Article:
Leave it as it is. You can not improve on it. The ages have been at work on it, and man can only mar it. What you can do is to keep it for your children, your children’s children, and for all who come after you, as one of the great sights which every American if he can travel at all should see.
We have gotten past the stage, my fellow-citizens, when we are to be pardoned if we treat any part of our country as something to be skinned for two or three years for the use of the present generation, whether it is the forest, the water, the scenery. Whatever it is, handle it so that your children’s children will get the benefit of it.“
-Theodore Roosevelt, 1903
Fine quote Teddy. (And great job with the parks.) But what if you were born in a suburb a century after this advice was given? It becomes rather obvious that contemporary society has no organized political or economic mechanism to undo things that have divided nature into a grid on a ecologically meaningful scale from the modern American google earth mosaic. There is not even a direct antonym to the word subdivision in the english language. This is, of course, in spite of the facts. We have made large steps forward intellectually and now have reason/science telling us that our environment is compromised from an ecosystem perspective. The design of such a mechanism and the success of it politically and economically, we believe, is one of the next great wheels that must be shaped and turned in our society. It is not an unreasonable idea.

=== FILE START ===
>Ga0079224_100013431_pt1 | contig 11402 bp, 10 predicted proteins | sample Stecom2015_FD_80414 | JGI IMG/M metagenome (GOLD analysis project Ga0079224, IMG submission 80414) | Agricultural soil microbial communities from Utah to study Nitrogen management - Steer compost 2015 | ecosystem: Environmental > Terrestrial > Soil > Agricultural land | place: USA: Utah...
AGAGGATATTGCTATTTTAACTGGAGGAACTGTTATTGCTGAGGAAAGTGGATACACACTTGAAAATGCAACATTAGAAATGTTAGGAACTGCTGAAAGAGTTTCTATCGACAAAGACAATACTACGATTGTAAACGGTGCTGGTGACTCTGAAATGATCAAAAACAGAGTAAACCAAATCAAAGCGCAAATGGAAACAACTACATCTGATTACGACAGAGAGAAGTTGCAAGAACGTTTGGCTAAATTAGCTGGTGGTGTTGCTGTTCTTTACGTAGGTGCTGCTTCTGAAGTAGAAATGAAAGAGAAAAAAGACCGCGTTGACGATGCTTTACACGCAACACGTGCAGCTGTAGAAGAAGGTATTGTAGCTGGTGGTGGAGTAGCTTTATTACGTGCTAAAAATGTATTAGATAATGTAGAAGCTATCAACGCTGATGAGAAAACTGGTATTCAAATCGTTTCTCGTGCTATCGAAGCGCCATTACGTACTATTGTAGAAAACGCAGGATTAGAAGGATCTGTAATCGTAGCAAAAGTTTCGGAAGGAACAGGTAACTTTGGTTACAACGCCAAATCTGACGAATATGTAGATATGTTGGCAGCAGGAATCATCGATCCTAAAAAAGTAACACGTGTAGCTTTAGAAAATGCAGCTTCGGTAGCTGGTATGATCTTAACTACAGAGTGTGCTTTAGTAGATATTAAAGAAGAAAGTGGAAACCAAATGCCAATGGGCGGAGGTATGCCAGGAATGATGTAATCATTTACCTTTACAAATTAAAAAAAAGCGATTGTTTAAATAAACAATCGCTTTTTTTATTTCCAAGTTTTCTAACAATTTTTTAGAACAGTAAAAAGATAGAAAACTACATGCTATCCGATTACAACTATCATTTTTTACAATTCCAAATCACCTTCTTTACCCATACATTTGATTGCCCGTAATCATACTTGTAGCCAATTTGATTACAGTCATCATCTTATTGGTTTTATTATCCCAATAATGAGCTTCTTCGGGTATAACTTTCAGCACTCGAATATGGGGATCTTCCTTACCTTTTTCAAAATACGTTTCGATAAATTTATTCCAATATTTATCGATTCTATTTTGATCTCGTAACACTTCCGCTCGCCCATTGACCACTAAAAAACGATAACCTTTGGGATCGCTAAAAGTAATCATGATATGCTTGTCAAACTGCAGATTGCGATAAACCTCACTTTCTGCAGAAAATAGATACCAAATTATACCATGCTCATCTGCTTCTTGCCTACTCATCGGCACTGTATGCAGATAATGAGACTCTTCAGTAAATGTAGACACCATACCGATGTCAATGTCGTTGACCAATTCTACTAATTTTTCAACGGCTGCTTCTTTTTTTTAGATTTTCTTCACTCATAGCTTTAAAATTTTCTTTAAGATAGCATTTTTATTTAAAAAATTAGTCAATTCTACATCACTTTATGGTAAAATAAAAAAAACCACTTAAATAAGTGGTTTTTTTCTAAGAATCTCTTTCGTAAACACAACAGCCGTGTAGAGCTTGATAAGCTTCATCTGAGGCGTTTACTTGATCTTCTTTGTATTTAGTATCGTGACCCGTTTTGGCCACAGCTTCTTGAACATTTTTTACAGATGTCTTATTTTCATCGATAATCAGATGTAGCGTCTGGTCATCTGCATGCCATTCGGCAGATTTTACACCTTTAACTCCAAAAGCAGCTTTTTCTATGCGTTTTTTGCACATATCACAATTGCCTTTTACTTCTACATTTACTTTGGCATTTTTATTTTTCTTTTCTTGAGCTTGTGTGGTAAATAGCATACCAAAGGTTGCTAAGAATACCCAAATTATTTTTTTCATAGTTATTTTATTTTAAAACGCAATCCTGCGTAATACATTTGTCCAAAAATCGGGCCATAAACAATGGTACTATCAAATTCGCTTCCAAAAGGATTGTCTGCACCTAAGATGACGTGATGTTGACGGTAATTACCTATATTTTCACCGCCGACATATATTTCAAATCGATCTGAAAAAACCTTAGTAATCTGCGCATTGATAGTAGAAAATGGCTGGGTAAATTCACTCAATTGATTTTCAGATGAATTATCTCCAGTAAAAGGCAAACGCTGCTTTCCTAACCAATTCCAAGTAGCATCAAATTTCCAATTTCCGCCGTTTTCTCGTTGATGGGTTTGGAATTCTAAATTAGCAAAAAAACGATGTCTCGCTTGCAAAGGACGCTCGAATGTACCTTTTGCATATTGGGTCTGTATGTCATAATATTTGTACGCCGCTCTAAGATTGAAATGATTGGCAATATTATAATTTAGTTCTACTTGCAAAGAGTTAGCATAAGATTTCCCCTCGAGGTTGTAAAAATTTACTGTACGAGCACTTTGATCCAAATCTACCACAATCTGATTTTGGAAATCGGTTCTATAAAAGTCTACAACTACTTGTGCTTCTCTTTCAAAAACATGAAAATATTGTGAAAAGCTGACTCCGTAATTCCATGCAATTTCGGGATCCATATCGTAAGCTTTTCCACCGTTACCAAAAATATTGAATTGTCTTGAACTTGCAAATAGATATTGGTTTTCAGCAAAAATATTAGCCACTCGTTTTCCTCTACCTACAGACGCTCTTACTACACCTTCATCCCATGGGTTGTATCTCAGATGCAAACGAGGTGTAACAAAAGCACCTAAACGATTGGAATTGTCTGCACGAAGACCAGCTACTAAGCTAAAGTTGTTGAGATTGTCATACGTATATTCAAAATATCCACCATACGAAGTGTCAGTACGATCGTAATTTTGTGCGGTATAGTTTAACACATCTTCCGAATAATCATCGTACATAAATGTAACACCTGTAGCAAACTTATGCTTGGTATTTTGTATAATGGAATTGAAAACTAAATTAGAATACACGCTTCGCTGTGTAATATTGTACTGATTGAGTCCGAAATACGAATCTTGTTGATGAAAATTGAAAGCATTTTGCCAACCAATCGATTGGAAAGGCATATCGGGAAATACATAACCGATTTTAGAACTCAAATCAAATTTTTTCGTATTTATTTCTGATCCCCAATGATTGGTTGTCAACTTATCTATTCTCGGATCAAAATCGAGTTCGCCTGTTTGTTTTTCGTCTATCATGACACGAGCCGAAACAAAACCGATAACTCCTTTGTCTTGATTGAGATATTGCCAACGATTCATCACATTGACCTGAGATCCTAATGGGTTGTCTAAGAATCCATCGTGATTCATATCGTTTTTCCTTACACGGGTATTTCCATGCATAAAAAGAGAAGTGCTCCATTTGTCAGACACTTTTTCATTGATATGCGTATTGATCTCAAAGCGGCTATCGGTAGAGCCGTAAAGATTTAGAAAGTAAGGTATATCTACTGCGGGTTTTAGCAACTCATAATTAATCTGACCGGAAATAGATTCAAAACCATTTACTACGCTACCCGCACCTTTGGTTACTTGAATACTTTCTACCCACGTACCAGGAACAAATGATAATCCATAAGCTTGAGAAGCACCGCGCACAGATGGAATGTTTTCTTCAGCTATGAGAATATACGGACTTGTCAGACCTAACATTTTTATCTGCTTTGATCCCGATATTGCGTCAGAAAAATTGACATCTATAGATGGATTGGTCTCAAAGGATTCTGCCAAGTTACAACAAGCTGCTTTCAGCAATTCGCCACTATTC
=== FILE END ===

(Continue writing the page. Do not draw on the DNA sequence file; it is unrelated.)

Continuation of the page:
Our historical westward land grab vastly outpaced our rational understanding of externalities since Europe landed in America and perhaps now society must be open to the idea that mistakes were made, and the corrolary to this idea, that such mistakes can be fixed. This would not necessarily imply conserving only remnant open spaces (i.e. Nature Conservancy) that were passed over by wagon trains and developers for one reason or another–climate, prohibitive topography, lack of minerals, great distance from population centers–but consciously and systematically reclaiming prime lands guided by reasonable principles and socially acceptable time frames amidst the parcelization that has filled the space between Manhattan, Michigan and beyond. It makes simple sense that there exist a market mechanism for making parcels of land rejoin to form larger contiguous units of open space for the sake of our culture, historical precedent, and long term benefit. (The Department of Ecosystems, perhaps, or, alternatively, a new model of collective philanthropy?) Historically there has been nothing but an asymetrical non-equilibrium of land use rooted in the perspective of the individual, which, if extrapolated to a distant endpoint, leaves extensive damage as can be illustrated in it's adolescent stages by scrolling across the country. One form of American tradition, capitalism, has indeed eroded another pillar of Americana; frontier.